How To Starve Demodectic Mange

Demodectic Mange is one of the most dreaded conditions a dog lover could face with their canine companions. The itchy, flaky skin, hair loss, and open sores speak for themselves in just how much this parasite adversely affects your pet.

The condition leaves your dog open to secondary infections and the disease, in time, can become life-threatening without adequate treatment. In many cases, the typical commercially available treatments prescribed by veterinary professionals simply don’t cut it. In other cases, a dog may be too sensitive or weak to handle the harsh chemicals typically prescribed to combat the parasites. There is hope, however, through the use of Mite Avenge and proper diet. Both are proven to be extremely effective at waging war on the misery makers.

Start at the root

Demodex mites, the culprit of Demodectic mange, feast upon yeast — particularly the yeast in your dog’s follicles pores and skin. When this naturally occurring microorganism is too plentiful, it makes it easy for the parasites to rapidly overpopulate your pet’s body, making him miserable sometimes to the point of driving him mad with itching and skin pain. You can help rid your dog of this unbearable condition faster by eliminating his body’s ability to create excess yeast. In short, don’t feed the beast —  start with his diet.

All health begins with what goes into the body, both yours and your dog’s. Experts agree that the large spike in pet health problems in the last few decades parallels with the rapid growth of mainstream commercial pet food. Devastating health issues such as cancer, diabetes, and renal failure have steadily been on the rise in veterinary practices as more and more animals eat overly processed poor quality food marketed as wholesome and complete. Many are loaded with junk ingredients and carbohydrates, making them the doggie equivalent of fast food.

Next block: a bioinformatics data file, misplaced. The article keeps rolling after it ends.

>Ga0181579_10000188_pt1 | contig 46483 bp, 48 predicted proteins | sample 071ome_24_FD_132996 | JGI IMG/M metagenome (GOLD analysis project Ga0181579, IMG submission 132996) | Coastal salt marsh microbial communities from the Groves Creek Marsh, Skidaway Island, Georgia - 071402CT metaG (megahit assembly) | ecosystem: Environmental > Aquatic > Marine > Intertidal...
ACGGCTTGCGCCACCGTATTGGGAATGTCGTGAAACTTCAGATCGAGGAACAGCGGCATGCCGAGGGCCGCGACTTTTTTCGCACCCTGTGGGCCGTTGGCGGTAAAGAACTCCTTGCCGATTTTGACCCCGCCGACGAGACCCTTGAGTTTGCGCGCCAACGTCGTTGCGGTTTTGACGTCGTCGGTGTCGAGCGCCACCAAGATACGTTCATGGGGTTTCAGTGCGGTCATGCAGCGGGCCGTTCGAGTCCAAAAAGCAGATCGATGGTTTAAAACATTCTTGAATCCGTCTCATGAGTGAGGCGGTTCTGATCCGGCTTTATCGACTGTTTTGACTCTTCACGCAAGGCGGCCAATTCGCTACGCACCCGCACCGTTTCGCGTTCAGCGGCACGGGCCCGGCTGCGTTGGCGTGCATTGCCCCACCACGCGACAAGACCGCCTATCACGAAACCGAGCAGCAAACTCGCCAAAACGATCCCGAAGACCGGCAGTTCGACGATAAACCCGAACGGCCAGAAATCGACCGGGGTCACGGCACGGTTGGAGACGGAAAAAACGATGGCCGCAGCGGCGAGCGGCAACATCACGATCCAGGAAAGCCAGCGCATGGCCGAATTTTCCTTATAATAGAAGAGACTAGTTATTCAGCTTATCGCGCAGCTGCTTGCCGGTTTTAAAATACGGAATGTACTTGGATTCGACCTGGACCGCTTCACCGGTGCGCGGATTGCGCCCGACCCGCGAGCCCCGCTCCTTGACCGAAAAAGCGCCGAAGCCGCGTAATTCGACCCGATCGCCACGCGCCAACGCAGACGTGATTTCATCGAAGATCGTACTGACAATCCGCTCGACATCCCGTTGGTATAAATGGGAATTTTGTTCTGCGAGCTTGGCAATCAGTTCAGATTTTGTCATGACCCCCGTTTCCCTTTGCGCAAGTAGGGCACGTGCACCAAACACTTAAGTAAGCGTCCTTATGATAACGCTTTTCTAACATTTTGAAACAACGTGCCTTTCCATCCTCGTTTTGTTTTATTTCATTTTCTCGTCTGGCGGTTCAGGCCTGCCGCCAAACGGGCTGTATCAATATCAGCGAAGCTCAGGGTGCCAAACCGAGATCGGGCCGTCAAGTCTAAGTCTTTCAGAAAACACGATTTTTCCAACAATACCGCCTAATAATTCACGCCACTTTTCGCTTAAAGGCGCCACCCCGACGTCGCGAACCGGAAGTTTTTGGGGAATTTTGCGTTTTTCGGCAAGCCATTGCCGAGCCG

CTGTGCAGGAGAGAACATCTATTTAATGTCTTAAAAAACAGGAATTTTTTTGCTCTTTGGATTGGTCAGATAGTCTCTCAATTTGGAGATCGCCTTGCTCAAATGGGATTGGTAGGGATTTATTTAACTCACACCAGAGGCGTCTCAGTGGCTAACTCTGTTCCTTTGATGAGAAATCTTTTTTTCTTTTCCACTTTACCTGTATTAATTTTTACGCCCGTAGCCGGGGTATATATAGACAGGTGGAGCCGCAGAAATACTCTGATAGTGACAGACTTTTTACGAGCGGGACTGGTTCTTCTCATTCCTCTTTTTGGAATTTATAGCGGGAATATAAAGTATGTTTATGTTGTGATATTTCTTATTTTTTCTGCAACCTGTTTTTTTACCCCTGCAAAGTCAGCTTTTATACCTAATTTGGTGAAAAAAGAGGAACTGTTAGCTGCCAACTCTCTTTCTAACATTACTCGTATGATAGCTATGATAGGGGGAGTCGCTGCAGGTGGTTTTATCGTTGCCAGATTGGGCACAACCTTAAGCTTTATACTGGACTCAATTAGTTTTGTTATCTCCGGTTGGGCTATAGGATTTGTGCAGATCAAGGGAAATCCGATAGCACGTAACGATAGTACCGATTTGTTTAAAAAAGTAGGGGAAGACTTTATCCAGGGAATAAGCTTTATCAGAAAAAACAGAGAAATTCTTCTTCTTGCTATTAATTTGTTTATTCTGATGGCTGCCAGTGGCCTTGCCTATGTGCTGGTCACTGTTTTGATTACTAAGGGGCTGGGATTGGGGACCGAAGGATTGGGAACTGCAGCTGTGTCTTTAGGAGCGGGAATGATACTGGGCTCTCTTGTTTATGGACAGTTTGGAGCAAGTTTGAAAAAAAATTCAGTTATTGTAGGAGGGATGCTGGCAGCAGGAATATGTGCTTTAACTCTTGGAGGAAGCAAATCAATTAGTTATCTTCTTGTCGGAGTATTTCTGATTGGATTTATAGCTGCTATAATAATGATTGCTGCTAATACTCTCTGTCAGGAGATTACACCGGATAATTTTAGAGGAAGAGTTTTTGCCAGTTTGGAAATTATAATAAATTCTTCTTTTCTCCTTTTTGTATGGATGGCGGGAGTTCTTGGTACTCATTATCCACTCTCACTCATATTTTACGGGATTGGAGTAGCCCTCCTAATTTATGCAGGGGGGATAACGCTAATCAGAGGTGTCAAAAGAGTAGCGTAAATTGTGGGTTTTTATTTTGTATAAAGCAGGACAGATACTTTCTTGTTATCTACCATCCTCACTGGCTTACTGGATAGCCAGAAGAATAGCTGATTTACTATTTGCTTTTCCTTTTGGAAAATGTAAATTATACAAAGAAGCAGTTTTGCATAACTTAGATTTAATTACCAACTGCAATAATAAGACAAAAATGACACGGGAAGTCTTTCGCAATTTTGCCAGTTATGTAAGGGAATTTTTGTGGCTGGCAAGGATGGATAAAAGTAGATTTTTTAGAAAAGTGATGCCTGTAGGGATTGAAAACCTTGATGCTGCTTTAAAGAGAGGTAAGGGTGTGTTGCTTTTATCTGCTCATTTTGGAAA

When your dog consumes carbohydrates her body cannot process them and immediately converts them into sugar. This sugar is the main staple of the yeast that your dog grows in his gut. When an overgrowth of this yeast occurs in the dog’s gut, it spreads out and begins to attack other organs, such as his skin. This is where the Demodex mites come in, eating this bounty of yeast, which allows them to proliferate even faster and cause your dog to suffer all the more.

Fight back!

One way to enhance your fight against Demodectic mange mites is to remove their food source. Provide the best diet you possibly can. Cut out sugars entirely and drastically reduce carbohydrates. Yeast thrives in unhealthy proportions if there is an abundance of sugar as an energy source. The ideal way to avoid sugar and carbohydrates is to feed a raw or homemade sugar-free, low glycemic diet. However, if that’s not realistic, this blog post provides guidance and tips for choosing a healthy commercial dog food. Your dog will also benefit from small amounts of fresh oregano, freshly chopped garlic, apple cider vinegar or baking soda in the water, oregano oil, and coconut oil as well as anti-yeast and detox supplements like grapefruit seed extract, oil of oregano, pau d’arco, and echinacea to name a few.

In addition to limiting the production of yeast overgrowth, a healthy balanced diet is one of the best ways to improve your dog’s overall health and improve immune function. And a good diet will ensure optimal conditions for recovery.

4 thoughts on “How To Starve Demodectic Mange

  1. Diana Wright says:

    My vet say coconut oil does nothing. You say it’s a good thing. I was giving it to my furry kid, but vet says it does nothing so I quit. My baby has allergies and we are trying to figure out what they are. I think she’s got mange, but vet doesn’t. When I rescued her she had big bald patches and nobody at the shelter knew why.

    • Happy Dog Staff says:

      Coconut oil contains caprylic acid, which is hard on the yeast that accompanies Demodectic mange. It is also a great moisturizer. Vets typically don’t support natural, holistic, or alternative treatments, so, understandably, your vet would say that. Please get in touch if you’d like to troubleshoot your dog’s symptoms.

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